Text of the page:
On March 27, 2024, the Federal Court of Appeal (the FCA) released its decision in French v Royal Canadian Legion (Dominion Command), 2024 FCA 63, that clarifies the scope of application of Subsection 64(2) of the Copyright Act which provides a defence against copyright and moral rights infringement in a design applied to a useful article produced in a quantity of more than 50. 

The underlying case concerned an action for copyright and moral rights infringement with respect to the “Poppy Dalmatian Puppy” (the Poppy Puppy), a plush toy modelled after a Dalmatian dog whose spots appear as poppies, created by Leonard French (the Appellant). The Appellant alleged, among other things, that the Royal Canadian Legion (the Respondent) breached his moral rights by claiming to be the developer of Poppy Puppy in the Respondent’s catalogue promoting the toy. The lower court dismissed the action (2023 FC 749, as previously reported in the E-TIPS® Newsletter here), finding that the Poppy Puppy was a useful article produced in a quantity of more than 50 and that any acts by the Respondent that might have constituted infringement were shielded under Subsection 64(2).

The issue on appeal was whether the lower court erred in finding that the Respondent’s activities fell within Subsection 64(2) of the Copyright Act to avoid a finding of infringement of moral rights.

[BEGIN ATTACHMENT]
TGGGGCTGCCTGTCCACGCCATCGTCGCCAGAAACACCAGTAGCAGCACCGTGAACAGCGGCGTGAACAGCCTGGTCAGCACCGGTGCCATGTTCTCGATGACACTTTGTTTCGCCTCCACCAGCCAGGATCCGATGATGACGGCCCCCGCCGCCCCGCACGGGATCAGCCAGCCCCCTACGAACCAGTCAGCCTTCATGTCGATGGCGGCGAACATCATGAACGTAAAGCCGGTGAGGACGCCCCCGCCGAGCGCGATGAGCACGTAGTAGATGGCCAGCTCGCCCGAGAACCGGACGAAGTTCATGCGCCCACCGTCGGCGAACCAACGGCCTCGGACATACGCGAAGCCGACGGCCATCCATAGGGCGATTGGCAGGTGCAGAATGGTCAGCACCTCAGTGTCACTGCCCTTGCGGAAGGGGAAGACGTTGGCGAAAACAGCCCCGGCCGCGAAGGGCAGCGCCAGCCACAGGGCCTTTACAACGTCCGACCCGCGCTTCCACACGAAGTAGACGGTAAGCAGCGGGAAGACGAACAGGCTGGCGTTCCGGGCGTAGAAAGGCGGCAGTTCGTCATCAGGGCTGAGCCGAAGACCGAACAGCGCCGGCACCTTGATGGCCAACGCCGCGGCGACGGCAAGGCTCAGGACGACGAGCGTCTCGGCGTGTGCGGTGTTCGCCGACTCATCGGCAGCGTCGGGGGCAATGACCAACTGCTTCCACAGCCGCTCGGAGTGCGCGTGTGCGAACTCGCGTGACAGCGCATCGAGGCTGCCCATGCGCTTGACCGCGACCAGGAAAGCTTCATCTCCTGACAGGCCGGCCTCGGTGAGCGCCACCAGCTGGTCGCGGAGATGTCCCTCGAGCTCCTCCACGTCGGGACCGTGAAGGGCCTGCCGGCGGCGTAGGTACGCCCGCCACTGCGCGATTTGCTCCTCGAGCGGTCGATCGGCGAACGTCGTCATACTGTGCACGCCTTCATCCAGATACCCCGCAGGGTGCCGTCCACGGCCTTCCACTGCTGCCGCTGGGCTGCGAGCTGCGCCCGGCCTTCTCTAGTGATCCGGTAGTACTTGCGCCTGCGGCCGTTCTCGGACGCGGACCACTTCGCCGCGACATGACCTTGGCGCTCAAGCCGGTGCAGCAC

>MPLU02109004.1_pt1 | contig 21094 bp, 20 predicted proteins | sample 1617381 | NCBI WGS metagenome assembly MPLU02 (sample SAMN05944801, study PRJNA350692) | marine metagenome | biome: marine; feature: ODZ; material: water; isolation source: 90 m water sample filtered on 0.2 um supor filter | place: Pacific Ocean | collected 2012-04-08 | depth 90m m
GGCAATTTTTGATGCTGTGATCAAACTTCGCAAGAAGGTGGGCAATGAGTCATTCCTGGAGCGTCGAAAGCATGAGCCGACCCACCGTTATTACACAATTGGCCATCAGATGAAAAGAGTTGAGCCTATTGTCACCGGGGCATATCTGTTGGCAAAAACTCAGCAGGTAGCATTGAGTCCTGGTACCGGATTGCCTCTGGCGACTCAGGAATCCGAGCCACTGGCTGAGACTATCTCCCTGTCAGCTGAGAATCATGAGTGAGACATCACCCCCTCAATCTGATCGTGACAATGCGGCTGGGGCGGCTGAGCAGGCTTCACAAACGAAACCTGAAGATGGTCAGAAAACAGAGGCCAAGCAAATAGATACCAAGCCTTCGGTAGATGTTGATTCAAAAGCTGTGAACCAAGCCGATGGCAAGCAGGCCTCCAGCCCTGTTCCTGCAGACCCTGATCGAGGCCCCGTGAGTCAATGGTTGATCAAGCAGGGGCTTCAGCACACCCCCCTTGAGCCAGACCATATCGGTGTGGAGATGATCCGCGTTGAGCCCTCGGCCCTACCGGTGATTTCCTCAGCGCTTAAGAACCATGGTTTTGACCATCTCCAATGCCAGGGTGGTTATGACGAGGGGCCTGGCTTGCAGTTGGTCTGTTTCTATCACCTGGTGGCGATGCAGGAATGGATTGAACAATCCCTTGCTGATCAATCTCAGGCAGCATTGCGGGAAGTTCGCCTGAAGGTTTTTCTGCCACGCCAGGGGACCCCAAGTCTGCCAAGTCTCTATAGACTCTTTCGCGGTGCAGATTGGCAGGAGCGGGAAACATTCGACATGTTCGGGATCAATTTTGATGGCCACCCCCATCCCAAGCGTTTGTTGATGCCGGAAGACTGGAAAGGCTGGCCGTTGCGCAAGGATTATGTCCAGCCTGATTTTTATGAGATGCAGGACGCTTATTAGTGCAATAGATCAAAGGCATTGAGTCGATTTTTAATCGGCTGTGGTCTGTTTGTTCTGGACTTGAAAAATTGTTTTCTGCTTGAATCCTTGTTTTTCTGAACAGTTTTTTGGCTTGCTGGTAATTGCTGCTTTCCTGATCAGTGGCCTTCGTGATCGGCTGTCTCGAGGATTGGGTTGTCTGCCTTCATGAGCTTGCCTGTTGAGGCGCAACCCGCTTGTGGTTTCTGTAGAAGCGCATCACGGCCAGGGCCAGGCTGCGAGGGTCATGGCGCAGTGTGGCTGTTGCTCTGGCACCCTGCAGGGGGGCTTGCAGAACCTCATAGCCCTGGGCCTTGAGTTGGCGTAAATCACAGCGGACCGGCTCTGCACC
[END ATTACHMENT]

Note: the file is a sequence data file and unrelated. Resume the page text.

The Appellant argued that: (i) Subsection 64(2) is not applicable to the Respondent’s impugned act of making a false statement that they developed the Poppy Puppy in the Respondent’s catalogue; (ii) the lower court failed to recognize that the Poppy Puppy is an artistic work used as a graphic representation applied to the face of an article in accordance with Subsection 64(3)(a) of the Copyright Act, thus falling outside the application of Subsection 64(2); and (iii) the lower court erroneously read Subsection 64(2) to include any potential infringement of moral rights. 

In rejecting the Appellant’s arguments, the FCA found that the lower court made no reviewable error in dismissing the Appellant’s claim of moral rights infringement. The FCA noted that the limits of the defence against moral rights infringement are found under Subsection 14.1(1) of the Copyright Act which defines the author’s rights with respect to authorship “in connection with an act mentioned in Section 3” of the Copyright Act (i.e. rights in connection with copyright, including the sole right to produce, reproduce, perform and publish the work). Accordingly, if there is no act in connection with copyright, there is no infringement of moral rights. 

The FCA concluded that if the Respondent’s false statement of authorship was associated with a reproduction of the Poppy Puppy, Subsection 64(2) would excuse the infringement of the Appellant’s moral rights. On the other hand, if there was no reproduction of the Poppy Puppy associated with the Respondent’s false statement, there would be no infringement of the Appellant’s moral rights in the first place. In either case, the Respondent is not liable for infringement of the Appellant’s moral rights.

Summary by: Anna Troshchynsky



24 04 17

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